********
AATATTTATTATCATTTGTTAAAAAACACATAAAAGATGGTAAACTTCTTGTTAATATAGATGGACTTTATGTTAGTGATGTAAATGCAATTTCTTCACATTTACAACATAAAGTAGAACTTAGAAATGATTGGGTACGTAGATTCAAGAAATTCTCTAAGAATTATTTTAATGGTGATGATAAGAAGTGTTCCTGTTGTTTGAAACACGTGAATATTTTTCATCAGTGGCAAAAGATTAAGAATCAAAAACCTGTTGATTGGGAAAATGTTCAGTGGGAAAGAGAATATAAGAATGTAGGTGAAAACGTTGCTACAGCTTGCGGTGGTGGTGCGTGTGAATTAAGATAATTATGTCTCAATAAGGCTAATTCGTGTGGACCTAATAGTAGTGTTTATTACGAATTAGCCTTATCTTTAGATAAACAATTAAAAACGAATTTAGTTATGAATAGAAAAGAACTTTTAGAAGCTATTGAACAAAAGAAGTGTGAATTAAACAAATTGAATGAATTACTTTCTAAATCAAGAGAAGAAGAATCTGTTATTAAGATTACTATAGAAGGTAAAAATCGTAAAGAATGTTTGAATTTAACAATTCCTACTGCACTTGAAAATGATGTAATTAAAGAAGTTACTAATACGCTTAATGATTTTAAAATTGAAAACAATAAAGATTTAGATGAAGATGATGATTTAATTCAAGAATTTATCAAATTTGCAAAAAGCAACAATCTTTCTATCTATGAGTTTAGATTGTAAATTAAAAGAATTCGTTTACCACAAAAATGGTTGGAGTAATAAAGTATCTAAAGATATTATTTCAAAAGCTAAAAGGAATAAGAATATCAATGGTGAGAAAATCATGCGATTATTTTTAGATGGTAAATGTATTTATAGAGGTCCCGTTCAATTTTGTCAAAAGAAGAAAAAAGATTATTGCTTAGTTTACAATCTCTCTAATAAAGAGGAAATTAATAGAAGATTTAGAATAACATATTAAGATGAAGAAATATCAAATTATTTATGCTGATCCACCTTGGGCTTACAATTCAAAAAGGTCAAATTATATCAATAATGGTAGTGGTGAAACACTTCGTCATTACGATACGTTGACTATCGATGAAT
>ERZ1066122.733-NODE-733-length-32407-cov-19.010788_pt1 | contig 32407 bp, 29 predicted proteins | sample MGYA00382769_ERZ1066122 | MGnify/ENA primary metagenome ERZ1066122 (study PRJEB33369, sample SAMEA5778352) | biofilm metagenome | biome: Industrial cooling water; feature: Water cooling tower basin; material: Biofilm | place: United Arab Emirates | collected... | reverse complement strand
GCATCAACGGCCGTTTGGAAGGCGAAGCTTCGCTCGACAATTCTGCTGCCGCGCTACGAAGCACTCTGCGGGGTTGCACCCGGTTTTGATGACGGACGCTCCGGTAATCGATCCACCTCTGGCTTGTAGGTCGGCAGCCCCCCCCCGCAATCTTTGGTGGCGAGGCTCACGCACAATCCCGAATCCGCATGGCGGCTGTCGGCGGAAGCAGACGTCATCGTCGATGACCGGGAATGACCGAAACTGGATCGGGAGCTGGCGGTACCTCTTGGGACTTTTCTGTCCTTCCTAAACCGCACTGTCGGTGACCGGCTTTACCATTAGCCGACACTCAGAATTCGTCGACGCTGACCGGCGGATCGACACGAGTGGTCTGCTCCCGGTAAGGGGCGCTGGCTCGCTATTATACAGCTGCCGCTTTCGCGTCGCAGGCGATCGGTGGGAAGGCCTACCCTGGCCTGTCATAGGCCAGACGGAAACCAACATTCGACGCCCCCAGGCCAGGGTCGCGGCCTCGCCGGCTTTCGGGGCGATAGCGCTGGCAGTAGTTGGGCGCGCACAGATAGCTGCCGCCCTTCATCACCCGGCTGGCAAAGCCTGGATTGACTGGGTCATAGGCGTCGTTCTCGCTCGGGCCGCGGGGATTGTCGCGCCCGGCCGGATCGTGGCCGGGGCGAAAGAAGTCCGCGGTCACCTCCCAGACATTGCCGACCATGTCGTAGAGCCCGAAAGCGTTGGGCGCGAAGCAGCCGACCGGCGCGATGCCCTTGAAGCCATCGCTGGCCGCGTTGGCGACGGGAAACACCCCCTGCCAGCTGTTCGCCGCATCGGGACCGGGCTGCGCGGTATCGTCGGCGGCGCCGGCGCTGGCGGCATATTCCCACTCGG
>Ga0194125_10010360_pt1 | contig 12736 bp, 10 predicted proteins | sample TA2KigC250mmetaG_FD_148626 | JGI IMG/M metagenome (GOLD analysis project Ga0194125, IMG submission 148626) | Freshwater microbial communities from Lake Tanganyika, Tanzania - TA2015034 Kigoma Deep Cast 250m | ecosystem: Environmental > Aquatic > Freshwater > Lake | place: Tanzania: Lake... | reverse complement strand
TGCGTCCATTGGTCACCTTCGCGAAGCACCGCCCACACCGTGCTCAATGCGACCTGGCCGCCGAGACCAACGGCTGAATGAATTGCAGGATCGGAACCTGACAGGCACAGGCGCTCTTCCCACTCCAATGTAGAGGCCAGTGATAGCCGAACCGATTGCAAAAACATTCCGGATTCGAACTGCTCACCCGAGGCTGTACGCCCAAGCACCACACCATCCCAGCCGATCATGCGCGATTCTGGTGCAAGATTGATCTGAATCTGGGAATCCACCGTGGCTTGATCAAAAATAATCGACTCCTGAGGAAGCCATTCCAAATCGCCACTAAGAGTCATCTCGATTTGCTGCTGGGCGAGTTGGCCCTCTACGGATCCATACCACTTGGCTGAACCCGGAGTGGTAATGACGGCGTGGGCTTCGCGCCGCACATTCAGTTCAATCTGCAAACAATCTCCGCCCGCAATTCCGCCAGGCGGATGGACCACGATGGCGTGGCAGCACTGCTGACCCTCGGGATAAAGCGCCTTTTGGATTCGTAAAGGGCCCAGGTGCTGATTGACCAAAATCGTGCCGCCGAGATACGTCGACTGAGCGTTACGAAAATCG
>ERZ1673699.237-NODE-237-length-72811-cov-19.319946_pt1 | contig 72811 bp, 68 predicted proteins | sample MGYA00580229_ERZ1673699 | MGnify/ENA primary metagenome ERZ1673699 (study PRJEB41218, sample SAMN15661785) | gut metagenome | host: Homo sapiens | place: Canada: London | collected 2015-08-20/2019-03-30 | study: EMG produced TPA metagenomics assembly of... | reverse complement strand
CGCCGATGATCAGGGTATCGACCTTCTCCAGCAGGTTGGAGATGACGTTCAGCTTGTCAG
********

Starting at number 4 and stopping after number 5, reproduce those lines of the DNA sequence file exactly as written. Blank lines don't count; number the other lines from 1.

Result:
>Ga0194125_10010360_pt1 | contig 12736 bp, 10 predicted proteins | sample TA2KigC250mmetaG_FD_148626 | JGI IMG/M metagenome (GOLD analysis project Ga0194125, IMG submission 148626) | Freshwater microbial communities from Lake Tanganyika, Tanzania - TA2015034 Kigoma Deep Cast 250m | ecosystem: Environmental > Aquatic > Freshwater > Lake | place: Tanzania: Lake... | reverse complement strand
TGCGTCCATTGGTCACCTTCGCGAAGCACCGCCCACACCGTGCTCAATGCGACCTGGCCGCCGAGACCAACGGCTGAATGAATTGCAGGATCGGAACCTGACAGGCACAGGCGCTCTTCCCACTCCAATGTAGAGGCCAGTGATAGCCGAACCGATTGCAAAAACATTCCGGATTCGAACTGCTCACCCGAGGCTGTACGCCCAAGCACCACACCATCCCAGCCGATCATGCGCGATTCTGGTGCAAGATTGATCTGAATCTGGGAATCCACCGTGGCTTGATCAAAAATAATCGACTCCTGAGGAAGCCATTCCAAATCGCCACTAAGAGTCATCTCGATTTGCTGCTGGGCGAGTTGGCCCTCTACGGATCCATACCACTTGGCTGAACCCGGAGTGGTAATGACGGCGTGGGCTTCGCGCCGCACATTCAGTTCAATCTGCAAACAATCTCCGCCCGCAATTCCGCCAGGCGGATGGACCACGATGGCGTGGCAGCACTGCTGACCCTCGGGATAAAGCGCCTTTTGGATTCGTAAAGGGCCCAGGTGCTGATTGACCAAAATCGTGCCGCCGAGATACGTCGACTGAGCGTTACGAAAATCG